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Spurs youngster Alfie Devine has impressed Antonio Conte – what will next season bring?

For regular watchers of Alfie Devine, Sunday night’s excellent goal in England Under-19s’ 2-0 European Championships win over Austria will have come as little surprise.

It was the kind of goal he makes a habit of scoring, drifting into space unchecked and then finishing clinically. For Tottenham Under-23s last season, he scored nine goals in 17 Premier League 2 games (as well as making three assists) from midfield, and he doesn’t turn 18 until August. All 10 of the players who scored more in Premier League 2 last season were older than him. Devine also scored two in three FA Youth Cup matches.

For those less familiar with Devine, you might remember him from Spurs’ FA Cup tie at Marine in January 2021 when, in the space of fewer than 15 minutes, he became Tottenham’s youngest-ever player and then goalscorer, aged 16 years and 163 days.

Moments like these are part of the reason Spurs hope to extend Devine’s contract and will work to ensure he gets the most suitable possible loan next season (more on all that later).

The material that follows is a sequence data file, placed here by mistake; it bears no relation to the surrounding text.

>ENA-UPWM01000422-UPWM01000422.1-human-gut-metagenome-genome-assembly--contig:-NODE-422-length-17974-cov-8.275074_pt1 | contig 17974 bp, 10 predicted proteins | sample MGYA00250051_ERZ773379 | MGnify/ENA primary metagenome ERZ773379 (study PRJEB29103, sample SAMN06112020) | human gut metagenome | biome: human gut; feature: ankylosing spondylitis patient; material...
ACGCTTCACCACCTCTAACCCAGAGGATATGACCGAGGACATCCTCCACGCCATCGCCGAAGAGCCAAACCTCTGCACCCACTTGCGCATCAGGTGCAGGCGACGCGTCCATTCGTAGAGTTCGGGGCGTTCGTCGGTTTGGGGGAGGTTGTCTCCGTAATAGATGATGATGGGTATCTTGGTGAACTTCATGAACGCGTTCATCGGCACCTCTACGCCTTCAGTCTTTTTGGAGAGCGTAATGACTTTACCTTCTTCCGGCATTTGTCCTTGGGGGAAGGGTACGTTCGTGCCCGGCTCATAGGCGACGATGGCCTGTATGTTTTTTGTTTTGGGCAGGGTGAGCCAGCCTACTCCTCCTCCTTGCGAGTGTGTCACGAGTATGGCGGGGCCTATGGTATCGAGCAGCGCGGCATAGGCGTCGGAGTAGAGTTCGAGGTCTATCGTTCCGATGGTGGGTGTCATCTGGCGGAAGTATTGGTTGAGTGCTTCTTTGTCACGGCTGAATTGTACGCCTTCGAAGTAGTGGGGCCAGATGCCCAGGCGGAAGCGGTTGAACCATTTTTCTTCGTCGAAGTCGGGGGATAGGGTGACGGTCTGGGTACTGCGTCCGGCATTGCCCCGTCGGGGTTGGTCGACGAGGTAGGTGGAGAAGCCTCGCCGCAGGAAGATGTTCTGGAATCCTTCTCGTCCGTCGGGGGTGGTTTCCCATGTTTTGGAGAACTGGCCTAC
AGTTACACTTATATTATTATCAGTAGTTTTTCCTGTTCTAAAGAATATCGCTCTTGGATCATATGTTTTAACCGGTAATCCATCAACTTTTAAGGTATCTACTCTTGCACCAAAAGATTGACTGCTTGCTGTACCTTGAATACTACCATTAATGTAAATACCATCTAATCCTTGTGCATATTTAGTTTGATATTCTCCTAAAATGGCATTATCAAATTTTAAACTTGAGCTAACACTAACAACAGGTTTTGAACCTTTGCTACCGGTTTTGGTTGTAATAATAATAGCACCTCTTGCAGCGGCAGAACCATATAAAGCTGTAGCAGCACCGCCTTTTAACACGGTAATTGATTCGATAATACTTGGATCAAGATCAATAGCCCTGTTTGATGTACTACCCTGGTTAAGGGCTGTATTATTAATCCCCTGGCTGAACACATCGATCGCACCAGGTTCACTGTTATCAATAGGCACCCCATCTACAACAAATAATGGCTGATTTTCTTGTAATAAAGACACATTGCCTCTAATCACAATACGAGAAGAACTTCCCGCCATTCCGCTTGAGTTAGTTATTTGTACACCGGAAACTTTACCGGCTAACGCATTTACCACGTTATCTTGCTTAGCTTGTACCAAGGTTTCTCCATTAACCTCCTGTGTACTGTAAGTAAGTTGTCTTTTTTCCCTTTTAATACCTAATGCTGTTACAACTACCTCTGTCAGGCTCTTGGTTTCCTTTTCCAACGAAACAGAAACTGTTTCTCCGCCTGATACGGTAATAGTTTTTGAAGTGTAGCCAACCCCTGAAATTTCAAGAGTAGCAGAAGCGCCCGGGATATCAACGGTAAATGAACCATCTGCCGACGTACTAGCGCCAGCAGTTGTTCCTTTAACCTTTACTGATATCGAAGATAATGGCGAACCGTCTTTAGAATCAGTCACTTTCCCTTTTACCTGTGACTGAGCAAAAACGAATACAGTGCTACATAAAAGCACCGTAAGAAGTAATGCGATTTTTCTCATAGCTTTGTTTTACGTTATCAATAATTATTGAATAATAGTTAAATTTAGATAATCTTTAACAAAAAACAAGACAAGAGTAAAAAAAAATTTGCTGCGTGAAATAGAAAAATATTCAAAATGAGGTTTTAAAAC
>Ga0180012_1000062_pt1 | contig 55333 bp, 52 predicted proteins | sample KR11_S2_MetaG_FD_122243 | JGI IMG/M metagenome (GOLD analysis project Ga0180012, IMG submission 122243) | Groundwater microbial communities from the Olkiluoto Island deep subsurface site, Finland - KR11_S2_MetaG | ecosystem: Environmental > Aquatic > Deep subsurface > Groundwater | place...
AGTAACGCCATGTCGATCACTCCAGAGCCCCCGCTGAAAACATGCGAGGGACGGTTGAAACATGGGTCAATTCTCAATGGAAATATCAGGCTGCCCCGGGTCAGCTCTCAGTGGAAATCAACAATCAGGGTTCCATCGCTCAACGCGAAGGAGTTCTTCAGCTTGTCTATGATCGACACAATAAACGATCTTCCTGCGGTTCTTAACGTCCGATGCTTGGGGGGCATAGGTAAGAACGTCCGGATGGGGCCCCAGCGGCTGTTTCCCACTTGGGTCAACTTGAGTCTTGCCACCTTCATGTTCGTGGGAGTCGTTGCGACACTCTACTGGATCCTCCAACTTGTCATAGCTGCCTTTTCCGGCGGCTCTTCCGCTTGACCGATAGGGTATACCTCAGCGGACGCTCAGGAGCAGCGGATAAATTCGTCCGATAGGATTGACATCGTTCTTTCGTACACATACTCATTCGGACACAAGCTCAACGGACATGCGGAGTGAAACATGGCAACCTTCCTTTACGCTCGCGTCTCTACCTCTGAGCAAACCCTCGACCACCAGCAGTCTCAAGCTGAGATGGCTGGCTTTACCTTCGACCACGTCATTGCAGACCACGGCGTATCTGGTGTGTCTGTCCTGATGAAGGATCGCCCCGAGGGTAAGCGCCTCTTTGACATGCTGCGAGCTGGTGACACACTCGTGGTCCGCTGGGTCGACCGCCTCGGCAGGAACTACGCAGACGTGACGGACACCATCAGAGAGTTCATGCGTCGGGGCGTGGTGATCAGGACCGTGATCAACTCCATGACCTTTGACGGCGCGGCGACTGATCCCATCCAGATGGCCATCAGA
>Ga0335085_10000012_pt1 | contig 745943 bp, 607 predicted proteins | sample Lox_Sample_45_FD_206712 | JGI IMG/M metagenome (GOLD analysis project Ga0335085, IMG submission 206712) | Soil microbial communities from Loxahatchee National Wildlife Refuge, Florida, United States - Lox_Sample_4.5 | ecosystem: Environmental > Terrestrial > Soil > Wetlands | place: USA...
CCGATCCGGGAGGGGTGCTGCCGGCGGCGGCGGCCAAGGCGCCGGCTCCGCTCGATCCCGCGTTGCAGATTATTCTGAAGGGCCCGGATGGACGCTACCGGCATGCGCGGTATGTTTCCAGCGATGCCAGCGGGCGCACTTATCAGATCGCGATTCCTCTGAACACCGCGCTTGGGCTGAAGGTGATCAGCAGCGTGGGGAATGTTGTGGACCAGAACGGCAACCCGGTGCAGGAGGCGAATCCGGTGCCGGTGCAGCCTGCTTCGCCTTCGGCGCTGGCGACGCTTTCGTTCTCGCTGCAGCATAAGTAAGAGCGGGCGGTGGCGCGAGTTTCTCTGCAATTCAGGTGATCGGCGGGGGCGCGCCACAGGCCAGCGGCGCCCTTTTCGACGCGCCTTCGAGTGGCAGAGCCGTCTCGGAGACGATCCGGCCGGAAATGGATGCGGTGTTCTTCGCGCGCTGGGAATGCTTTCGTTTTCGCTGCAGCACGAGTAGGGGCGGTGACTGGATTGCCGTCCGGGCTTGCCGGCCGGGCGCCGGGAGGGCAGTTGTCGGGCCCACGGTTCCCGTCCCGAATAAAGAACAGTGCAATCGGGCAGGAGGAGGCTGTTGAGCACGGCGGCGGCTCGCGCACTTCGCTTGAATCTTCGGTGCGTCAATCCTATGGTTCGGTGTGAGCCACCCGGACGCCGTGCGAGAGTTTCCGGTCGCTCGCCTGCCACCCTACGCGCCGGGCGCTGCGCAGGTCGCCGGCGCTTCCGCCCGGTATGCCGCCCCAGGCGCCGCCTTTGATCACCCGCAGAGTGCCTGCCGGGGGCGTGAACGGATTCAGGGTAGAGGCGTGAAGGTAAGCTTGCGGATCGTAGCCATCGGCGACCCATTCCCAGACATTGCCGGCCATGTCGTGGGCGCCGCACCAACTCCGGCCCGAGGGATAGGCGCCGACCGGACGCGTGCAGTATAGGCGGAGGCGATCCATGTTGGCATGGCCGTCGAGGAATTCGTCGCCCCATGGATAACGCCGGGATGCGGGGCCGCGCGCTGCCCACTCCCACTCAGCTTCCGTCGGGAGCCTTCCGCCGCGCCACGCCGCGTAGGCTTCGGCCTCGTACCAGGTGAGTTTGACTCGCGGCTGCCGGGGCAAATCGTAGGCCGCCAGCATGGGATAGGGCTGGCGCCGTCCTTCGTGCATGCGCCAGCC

That goal against Marine, like the one against Austria, came after Devine, who operates mainly as a No 8, No 10 or inside forward, drifted to the left and then moved infield. On Sunday, he was playing nominally on the right of a front three in a 3-4-3, just behind his Spurs’ team-mate Dane Scarlett (another youngster creating huge excitement at the club).

In the build-up to the goal against Austria, Devine moves all the way out to the left wing and follows his pass to Carney Chukwuemeka.

He moves towards the edge of the box as Chukwuemeka takes on a couple of defenders.

No one has tracked his run and Devine smashes his shot into the top corner.

For his first England Under-19s goal — against Armenia in March — Devine made a run from the right-hand side.

First, he checks as if to go short and then spins in behind.

Again, no one has tracked his run…

… and again, he finishes clinically, this time into the bottom corner.

Devine, who is from Warrington in the north west of England and was released by Liverpool at the age of 11, grew up playing as a striker and has that knack for knowing where the ball will drop in the box. That said, an attacking midfielder who gets on the end of things like Tim Cahill might be a better comparison, to continue the Merseyside theme.

“He’s basically a midfield player, but with an instinct to appear in finishing zones and to score goals,” his then-manager Jose Mourinho said after that history-making goal against Marine. “He’s a kid with good potential.” A few weeks later Mourinho selected Devine in his squad for the Premier League trip to Brighton & Hove Albion.